By Rick Steves
Although I advocate independent travel, I'm not anti-tour. In fact, my company offers tours. I started my career leading big-bus tours for other companies, figured out what didn't work, and then designed my own tours. Three decades later, they're still going strong.
Besides my tours, there are probably hundreds of tour companies to choose from. The predictable biggies range from high-end expensive (Abercrombie & Kent, Maupintour, and Tauck) to low-end cheap (Cosmos, Globus, Insight, and Trafalgar); every company has a website where you can get more info. Groupon and other sites advertise "flash sale" tours which sound fun and spontaneous, but require you to make a quick decision on a multi-thousand-dollar purchase that's nonrefundable. If you're willing to take the risk (though I wouldn't), scrutinize the fine print and compare rates elsewhere before committing.
No matter which tour company you go with, it's important to do your research. Start by browsing your options online, asking friends, or talking to a travel agent for advice. When considering tours, remember that some of the best sellers are those that promise more sightseeing than is reasonable in a given amount of time. No tour can give you more than 24 hours in a day or 7 days in a week. What a wide-ranging "blitz" tour can do is give you more hours on the bus. Choose carefully among the itineraries available. Do you really want a series of one-night stands? Bus drivers call tours with ridiculous itineraries "pajama tours." You're in the bus from 8:00 a.m. until after dark, so why even get dressed?
Hotel location is important. It can make the difference between a fair trip and a great trip. Beware: Some tour companies save money by parking you in the middle of nowhere. If the tour brochure says you'll be sleeping in the "Florence area," that could be halfway to Bologna (and you'll spend half your sightseeing time on transportation to and from the city center). Centrally located hotels maximize your sightseeing efficiency. Get explicit locations in writing before your trip.
The cheapest bus tours are impossibly cheap. There's literally no profit in their retail price. They can give you bus transportation and hotels for about what the tourist-off-the-street would pay for just the hotels alone. But there's a catch: These tours tend to charge extra for sightseeing, and make money by taking you to attractions and shops from which they receive kickbacks. However, savvy travelers on a tight budget can actually get the last laugh on these tours by thinking of them as a tailored bus pass with hotels tossed in. Skip out of the shopping, don't buy any of the optional tours, equip yourself with a guidebook, and every day you can do your own sightseeing. Just apply the skills of independent travel to the efficient, economical trip shell an organized coach tour provides.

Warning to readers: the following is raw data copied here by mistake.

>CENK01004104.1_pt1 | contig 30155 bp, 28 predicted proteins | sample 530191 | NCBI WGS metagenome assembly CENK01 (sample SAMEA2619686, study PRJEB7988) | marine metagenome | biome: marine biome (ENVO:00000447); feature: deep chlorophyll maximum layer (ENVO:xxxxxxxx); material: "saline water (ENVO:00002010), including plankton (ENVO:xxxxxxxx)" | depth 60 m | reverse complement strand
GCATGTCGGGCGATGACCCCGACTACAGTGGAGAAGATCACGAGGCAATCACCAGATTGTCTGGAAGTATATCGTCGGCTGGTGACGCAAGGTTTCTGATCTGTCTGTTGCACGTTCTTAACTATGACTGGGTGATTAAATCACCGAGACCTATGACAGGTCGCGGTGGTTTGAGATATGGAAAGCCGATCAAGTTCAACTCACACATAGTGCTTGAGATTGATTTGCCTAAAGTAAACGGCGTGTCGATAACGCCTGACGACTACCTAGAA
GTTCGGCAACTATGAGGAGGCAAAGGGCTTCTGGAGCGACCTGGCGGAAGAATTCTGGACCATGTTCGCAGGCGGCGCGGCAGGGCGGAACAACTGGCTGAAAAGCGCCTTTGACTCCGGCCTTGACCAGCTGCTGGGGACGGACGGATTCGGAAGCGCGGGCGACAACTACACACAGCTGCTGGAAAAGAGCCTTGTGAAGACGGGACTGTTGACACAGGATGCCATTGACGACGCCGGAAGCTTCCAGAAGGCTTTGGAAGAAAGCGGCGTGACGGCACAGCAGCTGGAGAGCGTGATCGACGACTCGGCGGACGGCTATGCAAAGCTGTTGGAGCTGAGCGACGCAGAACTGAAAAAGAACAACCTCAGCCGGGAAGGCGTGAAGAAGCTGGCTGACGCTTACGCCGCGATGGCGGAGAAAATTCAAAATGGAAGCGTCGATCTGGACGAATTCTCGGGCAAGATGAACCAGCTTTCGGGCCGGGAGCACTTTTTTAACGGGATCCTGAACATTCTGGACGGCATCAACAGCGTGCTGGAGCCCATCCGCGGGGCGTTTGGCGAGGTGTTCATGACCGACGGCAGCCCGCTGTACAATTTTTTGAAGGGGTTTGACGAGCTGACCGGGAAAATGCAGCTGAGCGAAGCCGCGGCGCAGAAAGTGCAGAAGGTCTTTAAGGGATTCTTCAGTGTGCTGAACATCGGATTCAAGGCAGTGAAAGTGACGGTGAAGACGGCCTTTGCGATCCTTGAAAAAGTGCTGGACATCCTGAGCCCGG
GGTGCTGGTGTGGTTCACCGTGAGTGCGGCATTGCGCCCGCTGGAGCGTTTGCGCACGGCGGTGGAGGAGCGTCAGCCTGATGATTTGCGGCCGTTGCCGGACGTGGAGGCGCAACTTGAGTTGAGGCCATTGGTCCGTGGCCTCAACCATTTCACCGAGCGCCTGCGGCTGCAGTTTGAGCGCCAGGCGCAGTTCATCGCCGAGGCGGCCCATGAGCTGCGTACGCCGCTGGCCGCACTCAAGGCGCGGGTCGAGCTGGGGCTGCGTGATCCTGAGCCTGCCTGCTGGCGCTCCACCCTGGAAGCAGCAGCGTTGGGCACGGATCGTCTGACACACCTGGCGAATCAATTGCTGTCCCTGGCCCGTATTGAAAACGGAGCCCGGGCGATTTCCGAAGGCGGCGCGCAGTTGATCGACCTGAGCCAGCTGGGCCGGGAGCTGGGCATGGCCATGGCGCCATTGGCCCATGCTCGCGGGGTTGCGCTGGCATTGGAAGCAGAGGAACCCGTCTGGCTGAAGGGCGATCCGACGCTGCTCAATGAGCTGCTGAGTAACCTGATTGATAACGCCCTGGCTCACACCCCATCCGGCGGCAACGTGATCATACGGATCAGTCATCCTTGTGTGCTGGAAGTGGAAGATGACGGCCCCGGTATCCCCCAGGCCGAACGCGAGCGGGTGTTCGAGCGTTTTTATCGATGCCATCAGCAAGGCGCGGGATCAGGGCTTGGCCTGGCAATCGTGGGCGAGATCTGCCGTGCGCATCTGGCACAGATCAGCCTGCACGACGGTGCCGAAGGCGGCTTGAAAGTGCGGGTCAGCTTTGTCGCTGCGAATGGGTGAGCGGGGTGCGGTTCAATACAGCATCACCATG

When you're selecting a tour, the cost you're quoted isn't the only factor to consider. Investigate how many people you'll be traveling with as well as what extras you'll be expected to cover. Most tour companies include customer feedback on their websites — look around and see what previous tour members have to say.
When comparing prices, remember that airfare is not included. The chart below illustrates what to expect from a range of tour companies.
|High-End Tours||Rick Steves' Tours||Low-End Tours|
|Price per day||$350–915||$200–300||$120–285|
|Group Size (max)||20–40||20–28||40–50|
|Meals||50–75% included||50% included||35–50% included|
|Sightseeing||All included||All included||Most cost extra|
|Tips||All except guide's||All included||None included|